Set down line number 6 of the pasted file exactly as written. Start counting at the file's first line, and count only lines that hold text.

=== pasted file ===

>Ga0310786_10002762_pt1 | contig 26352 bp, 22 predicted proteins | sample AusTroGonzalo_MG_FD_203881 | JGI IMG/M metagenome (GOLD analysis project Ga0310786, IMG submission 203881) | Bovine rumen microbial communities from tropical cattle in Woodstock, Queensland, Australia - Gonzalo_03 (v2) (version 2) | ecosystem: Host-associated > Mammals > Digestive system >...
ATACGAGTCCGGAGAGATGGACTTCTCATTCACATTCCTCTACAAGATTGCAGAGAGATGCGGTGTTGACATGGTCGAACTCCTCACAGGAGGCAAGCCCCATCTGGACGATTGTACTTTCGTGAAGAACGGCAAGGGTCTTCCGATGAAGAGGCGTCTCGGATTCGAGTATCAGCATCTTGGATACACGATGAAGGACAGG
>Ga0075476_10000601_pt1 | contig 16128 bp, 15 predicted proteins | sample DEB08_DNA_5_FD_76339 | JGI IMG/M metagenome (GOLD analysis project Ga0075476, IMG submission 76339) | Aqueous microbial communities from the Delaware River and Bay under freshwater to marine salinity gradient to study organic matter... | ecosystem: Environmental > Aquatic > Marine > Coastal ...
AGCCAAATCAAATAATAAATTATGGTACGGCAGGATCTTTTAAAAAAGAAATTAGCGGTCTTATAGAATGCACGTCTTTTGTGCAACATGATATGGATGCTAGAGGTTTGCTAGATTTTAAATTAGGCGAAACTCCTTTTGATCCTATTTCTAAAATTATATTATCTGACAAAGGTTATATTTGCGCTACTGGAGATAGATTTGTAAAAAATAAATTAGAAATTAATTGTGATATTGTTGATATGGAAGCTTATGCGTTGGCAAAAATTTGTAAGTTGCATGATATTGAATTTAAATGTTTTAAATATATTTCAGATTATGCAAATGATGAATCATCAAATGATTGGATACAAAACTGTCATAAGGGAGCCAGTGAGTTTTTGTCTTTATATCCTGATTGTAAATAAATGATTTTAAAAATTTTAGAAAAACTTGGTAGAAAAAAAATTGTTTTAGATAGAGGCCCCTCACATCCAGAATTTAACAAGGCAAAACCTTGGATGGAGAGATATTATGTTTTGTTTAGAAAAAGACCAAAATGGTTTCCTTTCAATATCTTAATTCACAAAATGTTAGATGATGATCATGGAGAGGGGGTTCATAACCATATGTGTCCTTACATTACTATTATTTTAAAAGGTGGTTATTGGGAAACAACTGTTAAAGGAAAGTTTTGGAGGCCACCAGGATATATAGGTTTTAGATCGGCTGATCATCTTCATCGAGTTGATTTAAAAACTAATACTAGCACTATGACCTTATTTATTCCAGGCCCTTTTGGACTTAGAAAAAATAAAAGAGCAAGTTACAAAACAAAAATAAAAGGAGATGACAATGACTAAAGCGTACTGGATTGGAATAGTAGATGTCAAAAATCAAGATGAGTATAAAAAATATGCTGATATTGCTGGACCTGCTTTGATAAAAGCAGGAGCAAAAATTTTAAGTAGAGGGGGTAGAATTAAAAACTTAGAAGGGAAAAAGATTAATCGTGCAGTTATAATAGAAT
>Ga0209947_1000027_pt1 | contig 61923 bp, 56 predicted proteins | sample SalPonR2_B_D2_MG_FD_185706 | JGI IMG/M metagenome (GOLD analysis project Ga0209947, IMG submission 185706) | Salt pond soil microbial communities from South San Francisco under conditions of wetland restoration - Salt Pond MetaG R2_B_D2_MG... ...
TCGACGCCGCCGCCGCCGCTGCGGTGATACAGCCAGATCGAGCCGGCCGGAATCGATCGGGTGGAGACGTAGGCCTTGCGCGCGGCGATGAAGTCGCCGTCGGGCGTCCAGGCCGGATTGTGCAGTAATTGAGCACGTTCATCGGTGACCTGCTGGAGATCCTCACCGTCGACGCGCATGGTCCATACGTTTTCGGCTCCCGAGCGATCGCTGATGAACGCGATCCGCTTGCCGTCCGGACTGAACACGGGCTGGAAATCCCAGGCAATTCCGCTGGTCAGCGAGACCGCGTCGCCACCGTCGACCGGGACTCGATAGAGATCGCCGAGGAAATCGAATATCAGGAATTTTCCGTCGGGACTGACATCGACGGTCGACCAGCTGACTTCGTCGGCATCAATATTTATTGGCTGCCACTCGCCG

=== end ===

TCGACGCCGCCGCCGCCGCTGCGGTGATACAGCCAGATCGAGCCGGCCGGAATCGATCGGGTGGAGACGTAGGCCTTGCGCGCGGCGATGAAGTCGCCGTCGGGCGTCCAGGCCGGATTGTGCAGTAATTGAGCACGTTCATCGGTGACCTGCTGGAGATCCTCACCGTCGACGCGCATGGTCCATACGTTTTCGGCTCCCGAGCGATCGCTGATGAACGCGATCCGCTTGCCGTCCGGACTGAACACGGGCTGGAAATCCCAGGCAATTCCGCTGGTCAGCGAGACCGCGTCGCCACCGTCGACCGGGACTCGATAGAGATCGCCGAGGAAATCGAATATCAGGAATTTTCCGTCGGGACTGACATCGACGGTCGACCAGCTGACTTCGTCGGCATCAATATTTATTGGCTGCCACTCGCCG